"At a time when the biggest non-white voice in news media may be opinionators such as Al Sharpton and Geraldo Rivera, a set of debates where the candidates are more ethnically diverse than the moderators may say an awful lot about the failing struggle to diversify the journalism business."

Alyssa Rosenberg of thinkprogress.org wrote that she agreed with Deggans:

" . . . part of this is a pipeline problem — Anderson Cooper's diversion into daytime television also doesn't help the cause of getting a gay moderator either. But I also think that part of this is about preserving the right of white guys to interrogate other white guys. President Obama's presence on the stage is meant to represent African-American interests, never mind the interests of other minority groups.

"Women get their crack at him and the other men who will take the podium. If, in four years, we're back to a bunch of white guys, I imagine moderators of color will get a chance again. But as long as we have as few presidential debates as we have, there remain few opportunities to question the candidates, and scant time to get in all the questions, from all the quarters of America, that they should be prepared to answer."

Blacks Scarce on Sunday Shows For Ryan Discussion

With Juan Williams away from "Fox News Sunday" and NBC's "Meet the Press," CBS' "Face the Nation" and ABC's "This Week" devoid of on-air African Americans, CNN's Dan Lothian apparently became the only black presence on the major Sunday morning talk shows. The major topic on all of them was Mitt Romney's selection Saturday of Rep. Paul Ryan, R-Wis., as his running mate.

In his maiden speech as Romney's choice, Ryan slipped in a veiled shot at affirmative action efforts: "We promise equal opportunity, not equal outcomes." But that was not to be a Sunday discussion topic.

Dan LothianLothian, a White House correspondent, appeared on "State of the Union with Candy Crowley." ". . . I think they realized that there was nothing — there was nothing that he could really do to move the needle when it comes to minorities," Lothian said of Romney.

CROWLEY: "Well, Rubio," referring to Sen. Marco Rubio, R-Fla., a Cuban-American.

"Well, Rubio he could have done that," Lothian conceded.

CROWLEY: "Well, at some level Jindal probably would have been able to do that as well," referring to Louisiana Gov. Bobby Jindal, an Indian-American.

"Exactly. Exactly," Lothian said. "But you know, there had been a lot of complaining among the Tea Party, the right of the party, about Mitt Romney's conservative credentials. So he has been able to essentially put that I think to bed by picking — making this choice."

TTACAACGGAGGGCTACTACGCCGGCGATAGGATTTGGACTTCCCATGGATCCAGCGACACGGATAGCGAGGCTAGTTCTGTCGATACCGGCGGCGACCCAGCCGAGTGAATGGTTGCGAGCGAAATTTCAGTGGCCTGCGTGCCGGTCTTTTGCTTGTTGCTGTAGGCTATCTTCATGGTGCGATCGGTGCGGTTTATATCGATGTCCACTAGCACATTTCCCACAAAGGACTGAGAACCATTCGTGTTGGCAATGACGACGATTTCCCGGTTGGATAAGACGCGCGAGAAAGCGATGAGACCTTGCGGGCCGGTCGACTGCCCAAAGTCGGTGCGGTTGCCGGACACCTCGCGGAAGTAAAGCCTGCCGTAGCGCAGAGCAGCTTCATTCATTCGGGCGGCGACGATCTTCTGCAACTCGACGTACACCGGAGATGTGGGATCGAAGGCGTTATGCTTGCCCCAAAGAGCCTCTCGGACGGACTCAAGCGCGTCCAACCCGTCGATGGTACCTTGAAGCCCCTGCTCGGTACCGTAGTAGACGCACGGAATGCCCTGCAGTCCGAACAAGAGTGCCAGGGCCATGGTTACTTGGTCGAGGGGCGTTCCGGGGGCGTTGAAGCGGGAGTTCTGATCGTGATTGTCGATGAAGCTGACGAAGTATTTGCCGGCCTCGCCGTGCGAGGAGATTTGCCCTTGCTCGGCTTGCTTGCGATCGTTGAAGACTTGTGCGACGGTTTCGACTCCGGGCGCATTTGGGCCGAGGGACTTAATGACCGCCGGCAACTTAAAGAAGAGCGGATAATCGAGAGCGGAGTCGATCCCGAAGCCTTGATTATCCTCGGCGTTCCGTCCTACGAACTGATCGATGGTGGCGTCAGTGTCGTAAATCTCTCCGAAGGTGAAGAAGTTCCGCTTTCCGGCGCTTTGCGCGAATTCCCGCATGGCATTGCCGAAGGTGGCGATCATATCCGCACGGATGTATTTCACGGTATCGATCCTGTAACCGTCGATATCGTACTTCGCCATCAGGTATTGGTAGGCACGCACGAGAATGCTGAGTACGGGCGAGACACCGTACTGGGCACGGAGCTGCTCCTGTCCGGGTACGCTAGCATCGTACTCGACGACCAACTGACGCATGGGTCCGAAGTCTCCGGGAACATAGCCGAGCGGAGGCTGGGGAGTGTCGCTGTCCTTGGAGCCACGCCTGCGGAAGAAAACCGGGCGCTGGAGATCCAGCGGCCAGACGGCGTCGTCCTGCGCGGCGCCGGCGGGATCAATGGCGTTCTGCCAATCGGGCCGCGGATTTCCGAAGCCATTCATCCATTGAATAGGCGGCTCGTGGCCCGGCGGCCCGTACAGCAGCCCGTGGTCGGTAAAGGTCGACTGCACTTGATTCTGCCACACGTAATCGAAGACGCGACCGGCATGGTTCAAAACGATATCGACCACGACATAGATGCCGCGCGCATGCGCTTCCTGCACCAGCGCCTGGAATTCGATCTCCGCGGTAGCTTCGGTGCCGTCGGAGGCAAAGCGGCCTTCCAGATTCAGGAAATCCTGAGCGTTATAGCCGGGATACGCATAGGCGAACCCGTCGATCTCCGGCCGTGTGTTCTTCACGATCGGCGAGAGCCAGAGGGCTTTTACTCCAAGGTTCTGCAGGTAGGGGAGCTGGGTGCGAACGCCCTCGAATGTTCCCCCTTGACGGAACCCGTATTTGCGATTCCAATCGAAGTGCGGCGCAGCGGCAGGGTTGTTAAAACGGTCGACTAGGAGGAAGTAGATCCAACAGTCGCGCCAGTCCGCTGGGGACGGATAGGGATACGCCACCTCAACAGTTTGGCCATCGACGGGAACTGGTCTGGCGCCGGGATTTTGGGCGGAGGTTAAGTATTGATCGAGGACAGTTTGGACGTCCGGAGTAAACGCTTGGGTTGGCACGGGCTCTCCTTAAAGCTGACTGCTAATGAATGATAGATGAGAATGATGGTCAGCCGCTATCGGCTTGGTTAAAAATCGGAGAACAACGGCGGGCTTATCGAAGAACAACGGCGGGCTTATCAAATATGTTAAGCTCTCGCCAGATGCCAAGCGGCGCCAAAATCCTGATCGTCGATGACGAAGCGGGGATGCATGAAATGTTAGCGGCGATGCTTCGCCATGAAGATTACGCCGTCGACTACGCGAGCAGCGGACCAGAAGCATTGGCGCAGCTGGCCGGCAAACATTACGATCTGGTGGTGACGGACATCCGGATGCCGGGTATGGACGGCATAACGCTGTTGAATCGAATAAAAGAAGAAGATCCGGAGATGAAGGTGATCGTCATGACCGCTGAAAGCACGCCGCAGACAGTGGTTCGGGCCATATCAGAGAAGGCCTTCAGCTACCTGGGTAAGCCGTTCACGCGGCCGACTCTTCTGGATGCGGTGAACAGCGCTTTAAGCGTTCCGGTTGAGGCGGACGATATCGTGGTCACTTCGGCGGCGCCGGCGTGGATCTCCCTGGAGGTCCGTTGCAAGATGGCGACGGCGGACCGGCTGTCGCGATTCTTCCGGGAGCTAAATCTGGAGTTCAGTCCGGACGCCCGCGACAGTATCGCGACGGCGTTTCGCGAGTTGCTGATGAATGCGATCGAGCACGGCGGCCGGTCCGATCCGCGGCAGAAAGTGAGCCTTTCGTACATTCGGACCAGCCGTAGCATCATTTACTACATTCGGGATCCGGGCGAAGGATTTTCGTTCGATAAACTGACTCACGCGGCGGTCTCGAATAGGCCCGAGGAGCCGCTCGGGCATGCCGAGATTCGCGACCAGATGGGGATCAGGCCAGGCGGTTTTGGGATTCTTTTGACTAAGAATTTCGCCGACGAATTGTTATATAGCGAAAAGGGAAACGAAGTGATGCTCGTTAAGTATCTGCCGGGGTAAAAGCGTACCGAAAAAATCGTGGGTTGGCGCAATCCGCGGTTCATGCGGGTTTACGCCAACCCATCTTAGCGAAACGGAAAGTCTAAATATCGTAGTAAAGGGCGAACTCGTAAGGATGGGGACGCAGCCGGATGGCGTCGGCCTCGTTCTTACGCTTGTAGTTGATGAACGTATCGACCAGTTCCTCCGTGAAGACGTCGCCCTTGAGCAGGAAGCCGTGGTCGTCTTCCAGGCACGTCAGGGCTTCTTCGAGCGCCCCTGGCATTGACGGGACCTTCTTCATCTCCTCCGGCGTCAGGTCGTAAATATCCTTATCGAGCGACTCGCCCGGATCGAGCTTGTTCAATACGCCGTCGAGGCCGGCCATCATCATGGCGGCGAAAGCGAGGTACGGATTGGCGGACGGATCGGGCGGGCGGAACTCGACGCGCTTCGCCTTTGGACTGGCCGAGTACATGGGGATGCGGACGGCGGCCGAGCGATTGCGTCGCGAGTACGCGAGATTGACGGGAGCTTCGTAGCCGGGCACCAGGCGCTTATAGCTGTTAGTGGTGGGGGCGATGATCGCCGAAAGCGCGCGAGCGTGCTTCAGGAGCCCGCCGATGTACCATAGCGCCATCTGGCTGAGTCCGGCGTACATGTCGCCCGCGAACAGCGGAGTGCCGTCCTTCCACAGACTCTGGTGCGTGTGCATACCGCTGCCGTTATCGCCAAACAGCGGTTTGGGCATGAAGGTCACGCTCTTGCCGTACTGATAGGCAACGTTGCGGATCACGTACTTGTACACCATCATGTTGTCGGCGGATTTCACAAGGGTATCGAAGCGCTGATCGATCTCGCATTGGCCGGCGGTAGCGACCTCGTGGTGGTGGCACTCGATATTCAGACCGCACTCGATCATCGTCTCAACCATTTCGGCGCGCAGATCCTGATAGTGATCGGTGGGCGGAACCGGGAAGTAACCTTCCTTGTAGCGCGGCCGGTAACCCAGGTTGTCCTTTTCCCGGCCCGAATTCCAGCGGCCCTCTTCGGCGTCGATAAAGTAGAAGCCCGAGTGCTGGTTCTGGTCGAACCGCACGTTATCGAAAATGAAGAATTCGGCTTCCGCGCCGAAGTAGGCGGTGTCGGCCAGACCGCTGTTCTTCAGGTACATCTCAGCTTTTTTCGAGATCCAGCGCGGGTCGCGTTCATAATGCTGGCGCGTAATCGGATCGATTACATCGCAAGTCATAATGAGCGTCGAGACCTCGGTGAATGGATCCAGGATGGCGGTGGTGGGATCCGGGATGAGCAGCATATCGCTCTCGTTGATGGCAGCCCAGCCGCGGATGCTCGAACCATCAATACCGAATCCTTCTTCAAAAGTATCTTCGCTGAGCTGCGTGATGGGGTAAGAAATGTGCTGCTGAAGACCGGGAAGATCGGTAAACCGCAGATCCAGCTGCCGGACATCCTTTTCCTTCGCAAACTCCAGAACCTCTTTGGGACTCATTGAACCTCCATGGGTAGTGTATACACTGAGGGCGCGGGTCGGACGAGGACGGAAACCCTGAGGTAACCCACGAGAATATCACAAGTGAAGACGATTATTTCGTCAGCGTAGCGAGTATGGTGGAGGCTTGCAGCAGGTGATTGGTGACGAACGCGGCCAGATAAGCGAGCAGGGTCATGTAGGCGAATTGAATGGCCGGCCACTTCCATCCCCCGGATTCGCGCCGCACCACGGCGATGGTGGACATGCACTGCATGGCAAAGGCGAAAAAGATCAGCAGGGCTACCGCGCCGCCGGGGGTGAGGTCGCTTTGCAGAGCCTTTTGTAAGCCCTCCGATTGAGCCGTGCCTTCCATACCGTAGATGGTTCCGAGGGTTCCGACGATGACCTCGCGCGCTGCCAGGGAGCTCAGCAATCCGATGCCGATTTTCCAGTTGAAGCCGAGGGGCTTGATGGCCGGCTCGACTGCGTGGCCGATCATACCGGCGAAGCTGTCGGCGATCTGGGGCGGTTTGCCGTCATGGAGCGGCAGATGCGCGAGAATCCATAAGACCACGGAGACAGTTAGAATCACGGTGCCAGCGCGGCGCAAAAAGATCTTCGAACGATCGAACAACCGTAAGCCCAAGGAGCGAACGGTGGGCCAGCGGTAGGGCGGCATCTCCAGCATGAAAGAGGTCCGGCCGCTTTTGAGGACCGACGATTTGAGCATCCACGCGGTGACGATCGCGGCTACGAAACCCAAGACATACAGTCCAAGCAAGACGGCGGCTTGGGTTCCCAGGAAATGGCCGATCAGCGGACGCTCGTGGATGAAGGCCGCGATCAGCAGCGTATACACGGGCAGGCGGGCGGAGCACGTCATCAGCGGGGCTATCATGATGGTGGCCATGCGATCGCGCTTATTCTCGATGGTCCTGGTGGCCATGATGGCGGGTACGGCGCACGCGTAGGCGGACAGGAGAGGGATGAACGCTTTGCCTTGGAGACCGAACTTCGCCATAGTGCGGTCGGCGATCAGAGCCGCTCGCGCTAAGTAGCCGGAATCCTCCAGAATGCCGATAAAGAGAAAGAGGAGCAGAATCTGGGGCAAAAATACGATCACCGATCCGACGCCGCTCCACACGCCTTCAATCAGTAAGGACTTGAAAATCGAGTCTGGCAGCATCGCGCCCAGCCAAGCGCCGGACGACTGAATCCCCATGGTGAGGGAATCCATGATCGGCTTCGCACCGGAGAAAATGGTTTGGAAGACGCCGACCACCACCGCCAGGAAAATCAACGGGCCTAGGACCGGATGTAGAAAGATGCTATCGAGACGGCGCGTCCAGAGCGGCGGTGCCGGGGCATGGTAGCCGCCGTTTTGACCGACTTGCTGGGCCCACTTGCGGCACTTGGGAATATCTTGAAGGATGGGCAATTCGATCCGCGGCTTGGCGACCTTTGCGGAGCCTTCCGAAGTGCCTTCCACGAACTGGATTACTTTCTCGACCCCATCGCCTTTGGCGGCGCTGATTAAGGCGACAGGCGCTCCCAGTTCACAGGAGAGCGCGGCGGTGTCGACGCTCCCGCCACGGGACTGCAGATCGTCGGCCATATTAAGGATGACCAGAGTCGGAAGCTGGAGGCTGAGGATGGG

CNN Considers Packaged Shows for Weekends

"CNN says it is not getting into the reality television business, though it is considering adding weekend programs that are similar to a documentary-style travel show hosted by Anthony Bourdain that it will begin showing next year," Bill Carter reported Monday for the New York Times.

CNN was responding to a report in the New York Post on Monday that it was entering into discussions about adding reality shows to its lineup.

". . . Other news networks do offer packaged nonfiction programs on the weekends. MSNBC has long relied on 'Lockup,' a prison documentary series. And Fox News has presented the military history series 'War Stories With Oliver North.'

"CNN is clearly seeking new directions for its programs. Its ratings have recently hit 20-year lows and Jim Walton announced in July that he was stepping down as president, saying, 'CNN needs new thinking.' . . ."

Journalists celebrate after watching Colombia's Mariana Pajon's win a gold medal

Journalists Could Be the Loudest Fans of All

"Minutes after British track-and-field darling Jessica Ennis sped over the finish line for a heptathlon gold in front of 80,000 spectators at the Olympic stadium Saturday, BBC sportscaster Steve Cram took stock of the jubilation — in the broadcast booth," Charles Forelle and David Enrich wrote from London Aug. 7 for the Wall Street Journal, days before the weekend's closing ceremonies.